1.1. Sets and Functions 5
Theorem 1.1.5. If A and B are subsets of a set X and Ac and Bc are their
complements in X, then
(a) (A

(b) (A

Proof. We prove (a) first. To show that two sets are equal, we must show that
they have the same elements. An element of X belongs to (A
if and only if
it is not in A B. This is true if and only if it is not in A and it is not in B. By
definition this is true if and only if x

Thus, (A

the same elements and, hence, are the same set.
If we apply part (a) with A and B replaced by Ac and Bc and use the fact that
(Ac)c = A and (Bc)c = B, the result is

= A B.
Part (b) then follows if we take the complement of both sides of this identity.
A statement analogous to Theorem 1.1.5 is true for unions and intersections of
collections of sets (Exercise 1.1.7).
Two sets A and B are said to be disjoint if A B = ∅. That is, they are
disjoint if they have no elements in common. A collection A of sets is called a
pairwise disjoint collection if A B = for each pair A, B of distinct sets in A.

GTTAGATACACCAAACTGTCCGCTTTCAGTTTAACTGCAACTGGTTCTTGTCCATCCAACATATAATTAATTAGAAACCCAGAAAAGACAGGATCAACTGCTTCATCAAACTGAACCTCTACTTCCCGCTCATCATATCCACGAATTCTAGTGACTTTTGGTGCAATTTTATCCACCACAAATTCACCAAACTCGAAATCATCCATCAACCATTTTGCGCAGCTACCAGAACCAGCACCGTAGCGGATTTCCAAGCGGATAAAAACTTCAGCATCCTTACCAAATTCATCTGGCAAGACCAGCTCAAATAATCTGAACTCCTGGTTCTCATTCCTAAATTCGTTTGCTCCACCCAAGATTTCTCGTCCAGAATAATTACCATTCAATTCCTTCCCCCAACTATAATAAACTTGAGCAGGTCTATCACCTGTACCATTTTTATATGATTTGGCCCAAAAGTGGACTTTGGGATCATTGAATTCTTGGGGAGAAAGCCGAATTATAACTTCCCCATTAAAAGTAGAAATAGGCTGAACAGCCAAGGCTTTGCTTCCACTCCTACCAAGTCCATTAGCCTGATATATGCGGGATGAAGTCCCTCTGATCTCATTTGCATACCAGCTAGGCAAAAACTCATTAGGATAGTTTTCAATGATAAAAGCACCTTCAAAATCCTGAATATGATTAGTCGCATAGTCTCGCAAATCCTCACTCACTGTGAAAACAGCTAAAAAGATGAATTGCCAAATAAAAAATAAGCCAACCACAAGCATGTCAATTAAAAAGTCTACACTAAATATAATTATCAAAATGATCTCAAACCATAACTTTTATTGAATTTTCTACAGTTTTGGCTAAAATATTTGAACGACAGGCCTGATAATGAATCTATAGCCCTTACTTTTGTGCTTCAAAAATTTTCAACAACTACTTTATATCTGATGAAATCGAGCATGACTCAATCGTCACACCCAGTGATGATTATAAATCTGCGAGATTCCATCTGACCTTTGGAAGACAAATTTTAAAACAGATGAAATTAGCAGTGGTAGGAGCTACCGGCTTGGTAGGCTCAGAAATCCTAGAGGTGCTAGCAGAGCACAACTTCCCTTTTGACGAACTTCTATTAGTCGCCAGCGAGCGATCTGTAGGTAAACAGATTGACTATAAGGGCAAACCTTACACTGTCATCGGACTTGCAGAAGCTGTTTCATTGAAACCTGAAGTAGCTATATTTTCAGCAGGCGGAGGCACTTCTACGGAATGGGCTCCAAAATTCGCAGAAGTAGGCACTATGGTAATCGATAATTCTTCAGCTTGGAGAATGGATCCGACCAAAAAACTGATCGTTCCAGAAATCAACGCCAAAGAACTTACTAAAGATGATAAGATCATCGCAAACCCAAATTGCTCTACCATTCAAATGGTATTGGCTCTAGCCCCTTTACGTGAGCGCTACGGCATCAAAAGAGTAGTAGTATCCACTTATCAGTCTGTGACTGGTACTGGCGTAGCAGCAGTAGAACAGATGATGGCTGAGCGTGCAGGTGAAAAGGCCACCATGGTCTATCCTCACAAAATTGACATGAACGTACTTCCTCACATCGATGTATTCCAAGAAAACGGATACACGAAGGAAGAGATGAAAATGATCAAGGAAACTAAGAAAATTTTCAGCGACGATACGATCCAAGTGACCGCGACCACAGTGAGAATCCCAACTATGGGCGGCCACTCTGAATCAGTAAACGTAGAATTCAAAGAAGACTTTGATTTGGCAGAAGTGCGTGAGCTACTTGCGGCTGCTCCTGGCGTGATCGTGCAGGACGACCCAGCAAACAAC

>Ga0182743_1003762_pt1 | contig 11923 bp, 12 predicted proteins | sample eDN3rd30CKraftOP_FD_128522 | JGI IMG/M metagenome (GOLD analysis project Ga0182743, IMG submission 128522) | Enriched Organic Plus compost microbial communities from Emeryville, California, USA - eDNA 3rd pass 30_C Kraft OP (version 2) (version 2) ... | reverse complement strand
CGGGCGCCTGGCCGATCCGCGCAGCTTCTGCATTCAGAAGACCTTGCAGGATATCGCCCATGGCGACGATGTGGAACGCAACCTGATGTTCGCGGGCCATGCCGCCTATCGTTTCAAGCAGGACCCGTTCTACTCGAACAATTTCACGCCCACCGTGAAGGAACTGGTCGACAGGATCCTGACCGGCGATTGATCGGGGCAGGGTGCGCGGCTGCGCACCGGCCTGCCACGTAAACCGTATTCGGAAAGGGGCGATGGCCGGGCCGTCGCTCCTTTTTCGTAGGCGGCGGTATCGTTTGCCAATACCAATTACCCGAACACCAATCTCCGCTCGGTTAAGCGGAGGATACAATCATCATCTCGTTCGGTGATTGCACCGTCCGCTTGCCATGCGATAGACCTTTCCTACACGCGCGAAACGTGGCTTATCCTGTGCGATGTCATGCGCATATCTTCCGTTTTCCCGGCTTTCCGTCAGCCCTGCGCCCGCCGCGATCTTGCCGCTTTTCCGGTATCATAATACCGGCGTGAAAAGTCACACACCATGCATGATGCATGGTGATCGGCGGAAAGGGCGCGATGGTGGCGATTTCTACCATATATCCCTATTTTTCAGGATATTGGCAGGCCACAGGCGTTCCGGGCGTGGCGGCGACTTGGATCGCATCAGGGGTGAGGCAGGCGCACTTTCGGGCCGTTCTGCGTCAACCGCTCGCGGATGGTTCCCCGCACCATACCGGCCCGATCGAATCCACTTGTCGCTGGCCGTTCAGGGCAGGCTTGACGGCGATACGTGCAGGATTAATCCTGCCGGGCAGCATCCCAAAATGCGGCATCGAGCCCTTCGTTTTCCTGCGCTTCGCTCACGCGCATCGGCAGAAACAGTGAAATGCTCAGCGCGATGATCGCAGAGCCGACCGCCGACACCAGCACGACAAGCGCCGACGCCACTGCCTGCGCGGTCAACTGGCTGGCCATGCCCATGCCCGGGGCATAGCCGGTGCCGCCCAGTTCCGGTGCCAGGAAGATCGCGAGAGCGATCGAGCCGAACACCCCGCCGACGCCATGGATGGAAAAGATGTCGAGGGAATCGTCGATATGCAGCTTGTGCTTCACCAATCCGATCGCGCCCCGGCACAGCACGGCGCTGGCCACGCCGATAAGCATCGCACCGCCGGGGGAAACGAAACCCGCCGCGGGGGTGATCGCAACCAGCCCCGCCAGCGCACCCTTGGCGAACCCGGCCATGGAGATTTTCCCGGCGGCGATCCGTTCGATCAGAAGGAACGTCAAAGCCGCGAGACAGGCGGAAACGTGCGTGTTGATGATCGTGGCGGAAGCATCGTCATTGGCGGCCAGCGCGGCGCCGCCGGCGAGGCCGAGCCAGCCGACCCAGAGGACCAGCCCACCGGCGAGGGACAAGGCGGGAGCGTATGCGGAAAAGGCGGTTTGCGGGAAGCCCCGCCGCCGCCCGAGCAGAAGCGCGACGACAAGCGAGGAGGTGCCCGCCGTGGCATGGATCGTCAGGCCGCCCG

Functions. A function f from a set A to a set B is a rule which assigns to each
element x A exactly one element f(x) B. The element f(x) is called the image
of x under f or the value of f at x. We will write
f : A B
to indicate that f is a function from A to B. The set A is called the domain of f.
If E is any subset of A, then we write
f(E) = {f(x) : x E}
and call f(E) the image of E under f.
We don’t assume that every element of B is the image of some element of A.
The set of elements of B which are images of elements of A is f(A) and is called
the range of f. If every element of B is the image of some element of A (so that
the range of f is B), then we say that f is onto.
A function f : A B is said to be one-to-one if, whenever x, y A and x = y,
then f(x) = f(y) that is, if f takes distinct points to distinct points.
If g : A B and f : B C are functions, then there is a function f◦g : A C,
called the composition of f and g, defined by
f g(x) = f(g(x)).
Since g(x) B and the domain of f is B, this definition makes sense.
If f : A B is a function and E B, then the inverse image of E under f is
the set
= {x A : f(x) E}.
That is, f −1(E) is the set of all elements of A whose images under f belong to E.
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